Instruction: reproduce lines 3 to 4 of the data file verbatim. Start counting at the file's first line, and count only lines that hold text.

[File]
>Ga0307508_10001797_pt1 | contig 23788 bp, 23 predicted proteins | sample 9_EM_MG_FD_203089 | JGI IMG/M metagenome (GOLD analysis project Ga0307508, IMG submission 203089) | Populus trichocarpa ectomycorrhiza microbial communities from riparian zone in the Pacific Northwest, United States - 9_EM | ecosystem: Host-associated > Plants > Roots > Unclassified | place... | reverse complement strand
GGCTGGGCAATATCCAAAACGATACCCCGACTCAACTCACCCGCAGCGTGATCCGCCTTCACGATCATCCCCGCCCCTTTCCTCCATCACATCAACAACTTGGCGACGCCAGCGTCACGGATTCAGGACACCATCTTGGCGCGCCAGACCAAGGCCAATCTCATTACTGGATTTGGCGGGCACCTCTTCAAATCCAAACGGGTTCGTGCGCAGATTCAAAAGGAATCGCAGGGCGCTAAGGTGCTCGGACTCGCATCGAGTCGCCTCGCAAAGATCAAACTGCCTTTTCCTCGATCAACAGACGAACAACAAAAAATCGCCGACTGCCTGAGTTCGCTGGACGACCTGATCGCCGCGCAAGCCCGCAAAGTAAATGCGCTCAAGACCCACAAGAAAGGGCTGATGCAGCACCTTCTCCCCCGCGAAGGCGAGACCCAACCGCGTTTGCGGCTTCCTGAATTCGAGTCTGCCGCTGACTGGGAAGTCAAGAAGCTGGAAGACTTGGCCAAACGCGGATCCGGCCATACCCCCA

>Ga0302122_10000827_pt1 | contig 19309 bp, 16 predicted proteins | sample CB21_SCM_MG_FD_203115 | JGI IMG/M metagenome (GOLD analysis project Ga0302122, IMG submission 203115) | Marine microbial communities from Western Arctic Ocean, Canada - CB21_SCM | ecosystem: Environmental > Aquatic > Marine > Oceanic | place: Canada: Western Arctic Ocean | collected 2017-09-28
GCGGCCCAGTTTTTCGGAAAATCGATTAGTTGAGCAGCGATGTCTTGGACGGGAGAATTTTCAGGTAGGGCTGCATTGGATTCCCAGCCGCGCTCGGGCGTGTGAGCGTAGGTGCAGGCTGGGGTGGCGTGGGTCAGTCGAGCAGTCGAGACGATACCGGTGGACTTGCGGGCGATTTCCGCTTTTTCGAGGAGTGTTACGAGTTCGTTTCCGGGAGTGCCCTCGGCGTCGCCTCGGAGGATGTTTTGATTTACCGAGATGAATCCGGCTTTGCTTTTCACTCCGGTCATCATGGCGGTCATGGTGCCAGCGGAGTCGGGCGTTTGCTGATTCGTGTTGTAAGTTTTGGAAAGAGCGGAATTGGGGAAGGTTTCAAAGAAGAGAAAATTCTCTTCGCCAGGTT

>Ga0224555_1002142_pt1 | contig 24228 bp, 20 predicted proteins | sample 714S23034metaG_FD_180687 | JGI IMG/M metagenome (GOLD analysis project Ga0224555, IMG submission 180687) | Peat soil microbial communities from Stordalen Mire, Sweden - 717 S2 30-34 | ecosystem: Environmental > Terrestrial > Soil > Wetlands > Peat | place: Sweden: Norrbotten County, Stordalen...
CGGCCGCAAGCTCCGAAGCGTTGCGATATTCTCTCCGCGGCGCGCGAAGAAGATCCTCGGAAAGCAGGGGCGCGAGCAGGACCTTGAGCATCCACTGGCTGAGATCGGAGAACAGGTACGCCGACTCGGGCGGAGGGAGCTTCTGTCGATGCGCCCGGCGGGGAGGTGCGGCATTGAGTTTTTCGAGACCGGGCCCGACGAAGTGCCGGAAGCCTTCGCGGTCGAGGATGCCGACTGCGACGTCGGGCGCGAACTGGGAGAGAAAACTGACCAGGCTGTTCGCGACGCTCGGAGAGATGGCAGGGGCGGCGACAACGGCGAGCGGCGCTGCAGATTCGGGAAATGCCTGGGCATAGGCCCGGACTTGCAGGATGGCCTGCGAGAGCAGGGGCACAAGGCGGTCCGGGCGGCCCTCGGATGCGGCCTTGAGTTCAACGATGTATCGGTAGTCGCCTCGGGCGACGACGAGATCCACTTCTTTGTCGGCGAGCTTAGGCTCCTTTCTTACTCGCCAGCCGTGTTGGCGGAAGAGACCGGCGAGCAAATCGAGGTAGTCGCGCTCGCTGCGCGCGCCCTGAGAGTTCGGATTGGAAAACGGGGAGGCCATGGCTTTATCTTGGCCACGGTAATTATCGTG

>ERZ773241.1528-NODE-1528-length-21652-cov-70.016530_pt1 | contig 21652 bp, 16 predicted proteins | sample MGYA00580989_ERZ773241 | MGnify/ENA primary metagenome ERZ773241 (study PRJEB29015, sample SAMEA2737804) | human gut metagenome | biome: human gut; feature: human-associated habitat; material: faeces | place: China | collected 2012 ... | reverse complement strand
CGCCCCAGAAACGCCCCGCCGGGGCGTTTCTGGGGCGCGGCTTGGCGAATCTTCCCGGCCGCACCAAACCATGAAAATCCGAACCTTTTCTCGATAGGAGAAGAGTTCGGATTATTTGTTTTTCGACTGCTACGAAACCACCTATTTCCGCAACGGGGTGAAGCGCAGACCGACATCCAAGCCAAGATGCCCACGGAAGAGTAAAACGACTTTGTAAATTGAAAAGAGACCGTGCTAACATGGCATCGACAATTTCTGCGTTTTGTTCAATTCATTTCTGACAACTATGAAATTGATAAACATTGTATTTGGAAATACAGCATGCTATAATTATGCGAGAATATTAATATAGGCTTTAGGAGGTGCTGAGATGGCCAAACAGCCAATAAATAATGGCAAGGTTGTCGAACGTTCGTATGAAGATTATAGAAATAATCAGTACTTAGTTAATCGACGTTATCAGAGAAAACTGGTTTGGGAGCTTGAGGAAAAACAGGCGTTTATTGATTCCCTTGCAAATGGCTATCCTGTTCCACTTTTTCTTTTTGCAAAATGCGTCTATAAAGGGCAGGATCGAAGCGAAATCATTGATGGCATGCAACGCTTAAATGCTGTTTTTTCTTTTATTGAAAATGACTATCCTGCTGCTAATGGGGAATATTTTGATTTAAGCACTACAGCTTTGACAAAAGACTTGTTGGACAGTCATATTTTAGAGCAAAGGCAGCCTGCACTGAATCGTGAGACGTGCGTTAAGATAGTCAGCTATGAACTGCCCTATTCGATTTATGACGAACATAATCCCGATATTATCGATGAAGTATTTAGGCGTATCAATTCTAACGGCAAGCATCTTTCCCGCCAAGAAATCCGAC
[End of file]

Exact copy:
>Ga0302122_10000827_pt1 | contig 19309 bp, 16 predicted proteins | sample CB21_SCM_MG_FD_203115 | JGI IMG/M metagenome (GOLD analysis project Ga0302122, IMG submission 203115) | Marine microbial communities from Western Arctic Ocean, Canada - CB21_SCM | ecosystem: Environmental > Aquatic > Marine > Oceanic | place: Canada: Western Arctic Ocean | collected 2017-09-28
GCGGCCCAGTTTTTCGGAAAATCGATTAGTTGAGCAGCGATGTCTTGGACGGGAGAATTTTCAGGTAGGGCTGCATTGGATTCCCAGCCGCGCTCGGGCGTGTGAGCGTAGGTGCAGGCTGGGGTGGCGTGGGTCAGTCGAGCAGTCGAGACGATACCGGTGGACTTGCGGGCGATTTCCGCTTTTTCGAGGAGTGTTACGAGTTCGTTTCCGGGAGTGCCCTCGGCGTCGCCTCGGAGGATGTTTTGATTTACCGAGATGAATCCGGCTTTGCTTTTCACTCCGGTCATCATGGCGGTCATGGTGCCAGCGGAGTCGGGCGTTTGCTGATTCGTGTTGTAAGTTTTGGAAAGAGCGGAATTGGGGAAGGTTTCAAAGAAGAGAAAATTCTCTTCGCCAGGTT